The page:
Wichita Falls, TX -
Texas lawmakers are discussing the option to do away with its high school steroids testing program.
State officials once touted the program as a model for the rest of the country to follow, but now they may be taking away its funding.
The state has spent $10 million dollars testing more than 63,000 students since 2007. A recent University Interscholastic Report shows it has only caught a handful of students positive of using the drug.
Opponents of the program say it was poorly designed from the beginning and believe that drug users are slipping through the cracks.
A UIL report for 2013 - 2014 shows the state conducted more than 2,633 test across 172 schools. More than 2,405 boys and nearly 228 girls were tested representing 10 sports.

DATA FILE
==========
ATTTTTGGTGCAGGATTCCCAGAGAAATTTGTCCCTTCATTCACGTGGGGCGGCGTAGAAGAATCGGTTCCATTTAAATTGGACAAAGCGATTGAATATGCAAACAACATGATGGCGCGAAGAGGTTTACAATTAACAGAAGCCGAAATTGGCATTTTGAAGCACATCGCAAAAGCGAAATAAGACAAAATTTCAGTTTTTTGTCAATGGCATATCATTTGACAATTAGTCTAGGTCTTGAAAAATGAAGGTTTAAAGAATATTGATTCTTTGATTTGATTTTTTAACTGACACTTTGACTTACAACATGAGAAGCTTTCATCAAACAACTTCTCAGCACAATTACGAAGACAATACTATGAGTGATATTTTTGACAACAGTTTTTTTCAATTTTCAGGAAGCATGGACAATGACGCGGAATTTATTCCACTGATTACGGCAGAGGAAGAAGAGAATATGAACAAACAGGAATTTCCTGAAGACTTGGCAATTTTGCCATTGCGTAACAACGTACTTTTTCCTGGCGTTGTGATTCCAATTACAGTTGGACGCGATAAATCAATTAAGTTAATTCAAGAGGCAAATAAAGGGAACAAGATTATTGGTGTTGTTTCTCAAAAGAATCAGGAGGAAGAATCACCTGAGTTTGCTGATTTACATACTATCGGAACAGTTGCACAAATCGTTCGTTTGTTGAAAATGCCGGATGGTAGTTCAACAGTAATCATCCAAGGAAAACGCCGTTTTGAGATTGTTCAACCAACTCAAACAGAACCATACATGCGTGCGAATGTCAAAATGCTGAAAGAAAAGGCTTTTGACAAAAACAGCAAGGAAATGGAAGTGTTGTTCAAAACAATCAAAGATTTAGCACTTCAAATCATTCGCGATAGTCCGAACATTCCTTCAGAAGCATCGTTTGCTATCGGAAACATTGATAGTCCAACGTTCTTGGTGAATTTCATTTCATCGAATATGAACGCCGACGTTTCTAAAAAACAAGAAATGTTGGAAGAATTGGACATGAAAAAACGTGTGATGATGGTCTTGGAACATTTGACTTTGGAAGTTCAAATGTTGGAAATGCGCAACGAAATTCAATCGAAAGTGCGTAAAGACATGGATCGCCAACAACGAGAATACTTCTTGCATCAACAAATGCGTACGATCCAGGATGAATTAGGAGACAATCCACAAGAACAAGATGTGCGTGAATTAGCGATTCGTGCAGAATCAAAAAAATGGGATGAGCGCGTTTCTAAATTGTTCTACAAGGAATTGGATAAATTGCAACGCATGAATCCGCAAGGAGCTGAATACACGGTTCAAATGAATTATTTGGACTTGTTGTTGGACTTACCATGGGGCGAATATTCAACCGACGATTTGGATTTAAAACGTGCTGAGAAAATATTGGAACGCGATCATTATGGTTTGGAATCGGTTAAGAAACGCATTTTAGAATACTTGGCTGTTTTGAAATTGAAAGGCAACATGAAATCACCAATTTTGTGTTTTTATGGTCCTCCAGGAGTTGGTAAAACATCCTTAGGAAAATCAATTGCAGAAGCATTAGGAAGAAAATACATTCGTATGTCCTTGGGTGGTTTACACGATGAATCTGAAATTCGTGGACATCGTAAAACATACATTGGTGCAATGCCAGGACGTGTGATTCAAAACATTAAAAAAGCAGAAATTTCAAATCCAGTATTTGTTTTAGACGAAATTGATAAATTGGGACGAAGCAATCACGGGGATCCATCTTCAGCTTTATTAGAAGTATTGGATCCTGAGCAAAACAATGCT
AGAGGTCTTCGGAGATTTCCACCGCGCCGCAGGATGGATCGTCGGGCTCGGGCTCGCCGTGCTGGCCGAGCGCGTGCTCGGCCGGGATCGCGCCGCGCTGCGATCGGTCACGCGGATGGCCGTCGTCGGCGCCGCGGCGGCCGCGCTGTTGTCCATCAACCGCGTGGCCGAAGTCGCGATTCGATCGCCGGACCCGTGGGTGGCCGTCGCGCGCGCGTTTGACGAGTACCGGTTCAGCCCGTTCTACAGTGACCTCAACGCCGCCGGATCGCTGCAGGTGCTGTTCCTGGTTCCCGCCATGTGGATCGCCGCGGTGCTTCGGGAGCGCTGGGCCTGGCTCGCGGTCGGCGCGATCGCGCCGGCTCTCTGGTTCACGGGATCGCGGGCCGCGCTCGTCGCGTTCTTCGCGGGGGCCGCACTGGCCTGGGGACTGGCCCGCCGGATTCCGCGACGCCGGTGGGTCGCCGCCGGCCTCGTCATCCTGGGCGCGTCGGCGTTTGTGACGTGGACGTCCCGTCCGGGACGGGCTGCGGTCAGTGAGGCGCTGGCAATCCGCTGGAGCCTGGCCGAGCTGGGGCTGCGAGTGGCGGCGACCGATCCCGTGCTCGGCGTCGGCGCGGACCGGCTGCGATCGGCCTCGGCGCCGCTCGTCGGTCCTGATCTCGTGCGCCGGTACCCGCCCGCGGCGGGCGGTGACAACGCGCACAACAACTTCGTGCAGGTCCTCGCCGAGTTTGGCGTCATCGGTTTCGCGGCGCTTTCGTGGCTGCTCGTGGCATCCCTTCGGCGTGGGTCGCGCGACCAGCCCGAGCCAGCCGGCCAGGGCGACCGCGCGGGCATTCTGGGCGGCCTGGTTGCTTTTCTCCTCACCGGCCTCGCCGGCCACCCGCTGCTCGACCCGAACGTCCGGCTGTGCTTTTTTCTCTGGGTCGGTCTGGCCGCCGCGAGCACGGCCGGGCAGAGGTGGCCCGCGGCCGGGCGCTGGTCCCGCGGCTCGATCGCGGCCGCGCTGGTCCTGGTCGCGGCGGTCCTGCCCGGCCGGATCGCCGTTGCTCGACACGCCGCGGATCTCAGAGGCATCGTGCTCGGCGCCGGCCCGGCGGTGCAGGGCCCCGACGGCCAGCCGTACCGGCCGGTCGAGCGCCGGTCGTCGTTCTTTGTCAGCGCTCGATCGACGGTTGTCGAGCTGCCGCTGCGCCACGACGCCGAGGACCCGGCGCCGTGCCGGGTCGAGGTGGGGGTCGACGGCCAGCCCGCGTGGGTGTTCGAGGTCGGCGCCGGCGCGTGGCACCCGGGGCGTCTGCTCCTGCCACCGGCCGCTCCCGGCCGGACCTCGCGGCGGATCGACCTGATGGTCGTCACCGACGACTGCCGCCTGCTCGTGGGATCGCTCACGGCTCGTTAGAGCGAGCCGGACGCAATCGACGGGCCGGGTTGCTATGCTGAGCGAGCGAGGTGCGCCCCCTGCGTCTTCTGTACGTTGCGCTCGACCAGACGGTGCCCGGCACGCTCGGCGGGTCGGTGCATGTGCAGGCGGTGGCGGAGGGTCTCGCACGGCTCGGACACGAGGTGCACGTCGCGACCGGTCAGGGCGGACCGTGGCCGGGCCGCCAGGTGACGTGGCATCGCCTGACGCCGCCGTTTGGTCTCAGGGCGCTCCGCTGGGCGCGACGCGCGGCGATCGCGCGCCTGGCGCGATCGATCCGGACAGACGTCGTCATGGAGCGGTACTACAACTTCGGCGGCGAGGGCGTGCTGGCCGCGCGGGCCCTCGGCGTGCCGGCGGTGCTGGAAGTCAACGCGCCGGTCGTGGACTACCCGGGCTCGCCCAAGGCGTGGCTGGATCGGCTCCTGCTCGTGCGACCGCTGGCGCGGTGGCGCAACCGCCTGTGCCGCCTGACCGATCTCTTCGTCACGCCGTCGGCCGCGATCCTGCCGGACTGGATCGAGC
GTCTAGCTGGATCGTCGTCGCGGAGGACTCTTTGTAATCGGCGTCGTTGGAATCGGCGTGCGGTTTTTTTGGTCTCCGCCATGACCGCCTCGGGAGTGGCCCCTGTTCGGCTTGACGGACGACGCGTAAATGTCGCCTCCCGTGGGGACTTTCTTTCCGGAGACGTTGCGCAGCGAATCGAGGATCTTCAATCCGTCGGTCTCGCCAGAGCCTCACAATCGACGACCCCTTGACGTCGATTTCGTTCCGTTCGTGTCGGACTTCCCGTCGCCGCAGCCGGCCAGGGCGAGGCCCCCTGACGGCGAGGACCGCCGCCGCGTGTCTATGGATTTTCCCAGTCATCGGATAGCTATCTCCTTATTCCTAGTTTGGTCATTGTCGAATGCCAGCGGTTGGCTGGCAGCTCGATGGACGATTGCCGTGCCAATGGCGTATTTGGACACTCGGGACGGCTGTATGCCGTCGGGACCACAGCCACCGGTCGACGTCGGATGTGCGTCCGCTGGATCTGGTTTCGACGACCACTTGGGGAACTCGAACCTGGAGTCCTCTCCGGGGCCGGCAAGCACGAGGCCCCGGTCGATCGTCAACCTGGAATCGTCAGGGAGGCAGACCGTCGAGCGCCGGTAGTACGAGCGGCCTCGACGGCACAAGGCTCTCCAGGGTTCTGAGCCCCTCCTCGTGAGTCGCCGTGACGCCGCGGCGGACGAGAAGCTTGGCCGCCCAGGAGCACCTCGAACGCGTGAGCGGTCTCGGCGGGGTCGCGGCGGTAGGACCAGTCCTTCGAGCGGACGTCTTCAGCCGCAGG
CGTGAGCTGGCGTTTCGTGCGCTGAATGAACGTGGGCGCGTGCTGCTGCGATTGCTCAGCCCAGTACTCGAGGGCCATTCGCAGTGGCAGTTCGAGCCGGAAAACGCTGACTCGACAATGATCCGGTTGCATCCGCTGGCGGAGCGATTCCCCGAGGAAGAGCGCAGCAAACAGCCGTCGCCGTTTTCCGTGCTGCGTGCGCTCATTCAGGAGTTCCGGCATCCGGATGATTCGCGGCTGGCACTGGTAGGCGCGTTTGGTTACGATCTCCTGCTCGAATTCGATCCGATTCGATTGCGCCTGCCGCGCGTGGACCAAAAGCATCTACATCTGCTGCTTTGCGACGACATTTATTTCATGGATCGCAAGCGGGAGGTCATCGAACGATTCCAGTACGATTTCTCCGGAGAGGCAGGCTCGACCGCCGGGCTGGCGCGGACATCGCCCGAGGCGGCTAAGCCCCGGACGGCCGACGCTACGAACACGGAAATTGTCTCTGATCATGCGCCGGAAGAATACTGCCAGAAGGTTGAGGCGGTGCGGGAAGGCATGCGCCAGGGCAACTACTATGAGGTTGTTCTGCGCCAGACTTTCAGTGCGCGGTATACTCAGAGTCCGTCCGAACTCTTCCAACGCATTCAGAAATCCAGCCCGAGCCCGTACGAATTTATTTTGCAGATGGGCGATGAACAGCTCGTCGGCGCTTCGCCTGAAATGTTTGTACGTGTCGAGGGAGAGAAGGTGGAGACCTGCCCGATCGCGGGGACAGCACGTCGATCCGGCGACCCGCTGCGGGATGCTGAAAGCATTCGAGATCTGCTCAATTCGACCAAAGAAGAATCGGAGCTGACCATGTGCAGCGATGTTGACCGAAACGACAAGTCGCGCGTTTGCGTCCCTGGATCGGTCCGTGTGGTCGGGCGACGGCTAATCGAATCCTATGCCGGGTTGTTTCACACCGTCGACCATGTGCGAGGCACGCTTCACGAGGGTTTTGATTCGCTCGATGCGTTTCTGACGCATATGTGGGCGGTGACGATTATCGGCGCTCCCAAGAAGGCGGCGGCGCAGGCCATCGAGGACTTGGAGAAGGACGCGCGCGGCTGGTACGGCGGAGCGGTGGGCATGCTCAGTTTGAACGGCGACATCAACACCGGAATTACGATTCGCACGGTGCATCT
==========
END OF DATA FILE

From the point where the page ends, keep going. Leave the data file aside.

Of those tested, only two students tested postive for steroids and seven students violated protocol for unexcused abscenses during the time testing was administered.
State officials are mulling over reports that many believe shows the program is ineffective.
If lawmakers decide to nix the program, they estimate it could save the state about $500,000 a year and New Jersey and Illinois will be the only states to have state wide high school steriods testing programs in the country.